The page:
Would have, should have, could have. How often have we said those words in our lives? I myself have said them too many times. Tell me one person who hasn’t? Grief in and of itself is all consuming but compiled with regret it can make you physically ill. When letting go of a pet, it’s normal to have deep regrets. It’s an enormous decision to end a life, even when you know that life is suffering and coming to an end on its own. If only they could tell us with no uncertainty, “I’m ready!” Because they can’t, even though we know in our hearts they can’t possibly take any more…some will always question that decision.
I myself am of the belief that when a pet cannot walk any more, cannot go to the bathroom, breathe well, etc., it’s time. That’s actually how I knew it was my cat Patches’ time. She couldn’t hold her bowels, was stumbling and looked just plain awful. The needle was barely inside her and she was gone. So yes, she was ready. Do I have some regrets? Yes, I do. There were things we should have and could have done while she was alive to better care for her. I was young and didn’t know there were signs. We also didn't know what we know now about proper nutrition and the diseases that senior kitties are prone to. But regardless of that, at 20 years old it was her time. And we gave her a long and happy life.
With Alex it was different because she died on her own and it was a shock. Even though she had been sick, she was doing well. I didn’t even have a chance to get her to the ER, she died in the car on the way there. I have PLENTY of regrets where that is concerned and that will most likely haunt me the rest of my life. Even though I know in my heart I did the very best I could for her through her illness, I still have doubts and regrets. My vet even told me she thought I was the best kitty parent she’d ever met and that I went above and beyond for her. It’s still not enough for me to stop that feeling, it’ll always be there, buried inside.
Blaming ourselves is normal and part of the grieving process. Sometimes that part never goes away completely but we learn to live with it or let it go. We have to in order to move forward. This is how we learn of what to do and what not to do next time around. And most of us DO learn those hard lessons. Think of it this way; if we weren’t good pet parents would we even care how good a life they have or if they went peacefully when it’s their time? Not at all. But instead of giving ourselves that moment of solace, we torment ourselves with “what ifs”. In order to love that deeply and strongly, we need to suffer for it. Why that is, I don’t know. It’s just the laws of the universe. But we are blessed with giant hearts and wide open arms that will yet welcome more fur balls into our lives. We cannot live without them and from what I’ve seen of most of my friends, their fur children lead the best lives possible with the greatest care.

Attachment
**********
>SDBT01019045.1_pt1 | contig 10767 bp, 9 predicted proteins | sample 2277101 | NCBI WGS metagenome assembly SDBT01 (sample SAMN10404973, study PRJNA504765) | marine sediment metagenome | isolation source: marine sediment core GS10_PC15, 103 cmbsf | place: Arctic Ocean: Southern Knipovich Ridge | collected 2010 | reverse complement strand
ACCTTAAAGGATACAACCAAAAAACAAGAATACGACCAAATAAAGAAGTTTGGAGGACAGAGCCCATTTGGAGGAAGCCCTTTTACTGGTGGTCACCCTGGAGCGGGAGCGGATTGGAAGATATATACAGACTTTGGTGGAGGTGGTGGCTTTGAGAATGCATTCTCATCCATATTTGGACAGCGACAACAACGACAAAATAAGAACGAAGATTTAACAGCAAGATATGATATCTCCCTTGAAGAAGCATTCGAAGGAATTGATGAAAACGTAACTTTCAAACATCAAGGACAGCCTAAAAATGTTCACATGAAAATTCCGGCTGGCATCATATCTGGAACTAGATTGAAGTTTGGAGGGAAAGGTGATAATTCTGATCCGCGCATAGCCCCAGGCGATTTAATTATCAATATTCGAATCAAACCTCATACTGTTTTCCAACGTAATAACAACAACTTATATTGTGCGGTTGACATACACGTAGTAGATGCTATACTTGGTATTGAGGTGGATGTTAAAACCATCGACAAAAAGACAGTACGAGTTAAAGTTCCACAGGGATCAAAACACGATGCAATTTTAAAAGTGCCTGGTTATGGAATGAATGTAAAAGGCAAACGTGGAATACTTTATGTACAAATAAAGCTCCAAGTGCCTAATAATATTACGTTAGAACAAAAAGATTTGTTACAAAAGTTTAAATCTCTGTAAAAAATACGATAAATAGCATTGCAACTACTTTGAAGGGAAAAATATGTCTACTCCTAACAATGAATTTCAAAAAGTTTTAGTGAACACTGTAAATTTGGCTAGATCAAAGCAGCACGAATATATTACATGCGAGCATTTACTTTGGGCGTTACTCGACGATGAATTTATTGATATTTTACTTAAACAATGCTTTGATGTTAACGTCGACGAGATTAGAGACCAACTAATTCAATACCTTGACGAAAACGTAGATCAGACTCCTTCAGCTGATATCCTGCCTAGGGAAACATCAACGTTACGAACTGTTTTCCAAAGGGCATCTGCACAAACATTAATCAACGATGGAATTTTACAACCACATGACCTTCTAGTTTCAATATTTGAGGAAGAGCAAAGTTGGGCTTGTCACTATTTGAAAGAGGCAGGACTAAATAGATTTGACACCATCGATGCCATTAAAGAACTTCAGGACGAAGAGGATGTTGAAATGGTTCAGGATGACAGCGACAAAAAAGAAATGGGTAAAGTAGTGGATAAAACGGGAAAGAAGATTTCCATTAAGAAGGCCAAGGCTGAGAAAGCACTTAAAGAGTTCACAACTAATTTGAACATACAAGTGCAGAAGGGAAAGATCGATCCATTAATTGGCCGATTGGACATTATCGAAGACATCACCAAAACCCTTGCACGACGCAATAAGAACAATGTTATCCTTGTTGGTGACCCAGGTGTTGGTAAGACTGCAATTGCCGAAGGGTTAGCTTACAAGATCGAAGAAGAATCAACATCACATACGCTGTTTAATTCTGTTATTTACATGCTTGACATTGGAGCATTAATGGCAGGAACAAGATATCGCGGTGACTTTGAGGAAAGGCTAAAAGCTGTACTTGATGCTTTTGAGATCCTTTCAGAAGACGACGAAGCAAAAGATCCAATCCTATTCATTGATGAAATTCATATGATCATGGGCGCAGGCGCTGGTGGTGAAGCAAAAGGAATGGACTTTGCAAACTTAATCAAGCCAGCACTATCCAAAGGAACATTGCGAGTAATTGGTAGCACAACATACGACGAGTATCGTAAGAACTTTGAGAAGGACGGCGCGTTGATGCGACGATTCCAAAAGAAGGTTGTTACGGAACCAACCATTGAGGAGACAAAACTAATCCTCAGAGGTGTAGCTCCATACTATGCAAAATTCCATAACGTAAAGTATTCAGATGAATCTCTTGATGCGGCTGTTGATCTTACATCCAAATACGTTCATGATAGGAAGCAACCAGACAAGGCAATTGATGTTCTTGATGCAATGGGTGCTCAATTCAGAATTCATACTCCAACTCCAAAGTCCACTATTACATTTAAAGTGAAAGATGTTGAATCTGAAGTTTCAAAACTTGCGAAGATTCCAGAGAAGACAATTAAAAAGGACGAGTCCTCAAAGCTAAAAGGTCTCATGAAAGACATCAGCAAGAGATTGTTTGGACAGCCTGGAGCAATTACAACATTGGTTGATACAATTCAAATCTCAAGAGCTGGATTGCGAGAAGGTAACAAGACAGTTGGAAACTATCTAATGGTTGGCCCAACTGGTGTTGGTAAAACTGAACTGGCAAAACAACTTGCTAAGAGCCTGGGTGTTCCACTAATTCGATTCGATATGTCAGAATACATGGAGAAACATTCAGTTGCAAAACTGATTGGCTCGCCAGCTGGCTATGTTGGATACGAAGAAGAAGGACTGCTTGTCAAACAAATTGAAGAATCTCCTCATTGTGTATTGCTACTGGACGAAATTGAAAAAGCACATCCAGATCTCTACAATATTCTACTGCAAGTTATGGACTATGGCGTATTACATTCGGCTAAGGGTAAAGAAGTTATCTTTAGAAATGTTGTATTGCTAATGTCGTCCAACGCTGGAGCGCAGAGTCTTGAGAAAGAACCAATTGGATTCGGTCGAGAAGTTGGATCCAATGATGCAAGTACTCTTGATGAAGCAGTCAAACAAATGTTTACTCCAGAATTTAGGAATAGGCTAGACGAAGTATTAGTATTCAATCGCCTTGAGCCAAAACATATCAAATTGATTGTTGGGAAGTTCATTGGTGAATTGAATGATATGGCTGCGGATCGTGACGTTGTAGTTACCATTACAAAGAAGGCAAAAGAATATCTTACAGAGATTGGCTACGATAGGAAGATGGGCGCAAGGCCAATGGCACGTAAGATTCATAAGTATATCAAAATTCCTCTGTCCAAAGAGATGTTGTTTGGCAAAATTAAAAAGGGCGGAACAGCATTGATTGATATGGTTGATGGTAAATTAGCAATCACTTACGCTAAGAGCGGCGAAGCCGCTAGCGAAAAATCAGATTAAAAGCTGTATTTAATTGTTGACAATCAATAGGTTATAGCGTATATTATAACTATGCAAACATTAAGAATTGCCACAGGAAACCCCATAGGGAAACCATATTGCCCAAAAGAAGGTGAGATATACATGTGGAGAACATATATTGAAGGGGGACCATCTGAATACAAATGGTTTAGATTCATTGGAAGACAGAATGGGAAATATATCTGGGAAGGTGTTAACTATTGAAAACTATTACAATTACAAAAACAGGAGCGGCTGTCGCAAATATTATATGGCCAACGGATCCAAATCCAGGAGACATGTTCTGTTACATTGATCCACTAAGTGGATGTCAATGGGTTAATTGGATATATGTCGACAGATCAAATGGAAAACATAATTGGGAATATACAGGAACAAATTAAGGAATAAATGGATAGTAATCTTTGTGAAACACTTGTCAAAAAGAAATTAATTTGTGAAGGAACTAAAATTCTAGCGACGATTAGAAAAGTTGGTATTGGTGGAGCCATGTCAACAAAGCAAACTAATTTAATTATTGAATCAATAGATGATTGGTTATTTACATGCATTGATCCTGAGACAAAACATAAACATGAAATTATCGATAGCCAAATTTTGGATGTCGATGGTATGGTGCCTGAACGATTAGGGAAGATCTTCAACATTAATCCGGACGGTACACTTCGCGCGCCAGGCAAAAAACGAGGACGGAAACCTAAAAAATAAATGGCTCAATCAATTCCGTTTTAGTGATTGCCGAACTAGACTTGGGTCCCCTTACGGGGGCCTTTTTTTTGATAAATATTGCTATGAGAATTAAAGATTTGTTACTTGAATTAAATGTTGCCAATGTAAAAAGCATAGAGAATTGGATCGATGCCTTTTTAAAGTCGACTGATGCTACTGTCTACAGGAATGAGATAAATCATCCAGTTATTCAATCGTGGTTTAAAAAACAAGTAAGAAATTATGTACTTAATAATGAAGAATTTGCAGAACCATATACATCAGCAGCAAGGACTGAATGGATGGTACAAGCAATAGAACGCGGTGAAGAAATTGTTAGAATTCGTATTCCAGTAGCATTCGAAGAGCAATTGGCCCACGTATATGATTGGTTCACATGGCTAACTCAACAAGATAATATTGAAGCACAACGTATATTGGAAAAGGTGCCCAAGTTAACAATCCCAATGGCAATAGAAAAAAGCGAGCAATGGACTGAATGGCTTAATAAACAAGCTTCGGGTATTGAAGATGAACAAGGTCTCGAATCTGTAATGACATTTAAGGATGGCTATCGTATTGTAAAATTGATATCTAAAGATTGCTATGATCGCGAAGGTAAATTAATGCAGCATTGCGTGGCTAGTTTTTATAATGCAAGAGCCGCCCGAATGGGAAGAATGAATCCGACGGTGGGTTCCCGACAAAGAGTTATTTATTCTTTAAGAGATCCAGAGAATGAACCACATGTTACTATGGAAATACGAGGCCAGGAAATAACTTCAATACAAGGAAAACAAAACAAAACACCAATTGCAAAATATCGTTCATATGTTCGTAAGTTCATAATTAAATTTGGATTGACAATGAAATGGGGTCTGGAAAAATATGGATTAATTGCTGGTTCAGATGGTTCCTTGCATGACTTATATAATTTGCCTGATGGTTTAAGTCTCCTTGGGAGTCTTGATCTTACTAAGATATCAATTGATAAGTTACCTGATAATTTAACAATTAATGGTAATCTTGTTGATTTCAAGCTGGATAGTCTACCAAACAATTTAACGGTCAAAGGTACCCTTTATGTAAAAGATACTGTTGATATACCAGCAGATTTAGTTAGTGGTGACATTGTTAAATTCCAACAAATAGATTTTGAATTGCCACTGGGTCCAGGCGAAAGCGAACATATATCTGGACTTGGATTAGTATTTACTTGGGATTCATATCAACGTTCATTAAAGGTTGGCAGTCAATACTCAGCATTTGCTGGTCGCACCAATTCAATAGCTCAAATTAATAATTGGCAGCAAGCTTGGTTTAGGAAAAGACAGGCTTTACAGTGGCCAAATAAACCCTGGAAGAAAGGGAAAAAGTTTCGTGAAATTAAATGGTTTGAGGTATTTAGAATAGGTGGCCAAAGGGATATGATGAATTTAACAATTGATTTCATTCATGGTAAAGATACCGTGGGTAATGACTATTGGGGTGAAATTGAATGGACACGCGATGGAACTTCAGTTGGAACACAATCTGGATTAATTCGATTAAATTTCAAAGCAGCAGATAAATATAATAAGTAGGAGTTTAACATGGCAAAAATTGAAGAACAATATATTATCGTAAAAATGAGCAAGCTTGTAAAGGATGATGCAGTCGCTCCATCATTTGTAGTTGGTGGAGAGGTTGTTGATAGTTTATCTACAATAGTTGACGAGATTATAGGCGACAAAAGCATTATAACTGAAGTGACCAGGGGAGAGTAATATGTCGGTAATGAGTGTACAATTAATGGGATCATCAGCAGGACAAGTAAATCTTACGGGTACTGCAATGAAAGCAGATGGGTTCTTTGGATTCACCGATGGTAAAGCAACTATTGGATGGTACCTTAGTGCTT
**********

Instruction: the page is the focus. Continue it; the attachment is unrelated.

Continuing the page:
Grieve! Do not deny your broken heart the chance to scream out in agony. Because that’s what it is when we love and lose them; sheer agony. But do not wade too long in that sea of regret or it’ll swallow you up. And your heart needs to mend for the next furry one that enters your life. Love yourself and give yourself permission to feel awful! But know you are a terrific parent and making yourself sick over regrets and what ifs will not change that they are gone. A fragile and broken heart should not be beaten to its core but treated as if it were a beautiful vase that can and will be mended. Even with a few cracks here and there, eventually it’ll hold the life of blooming flowers again.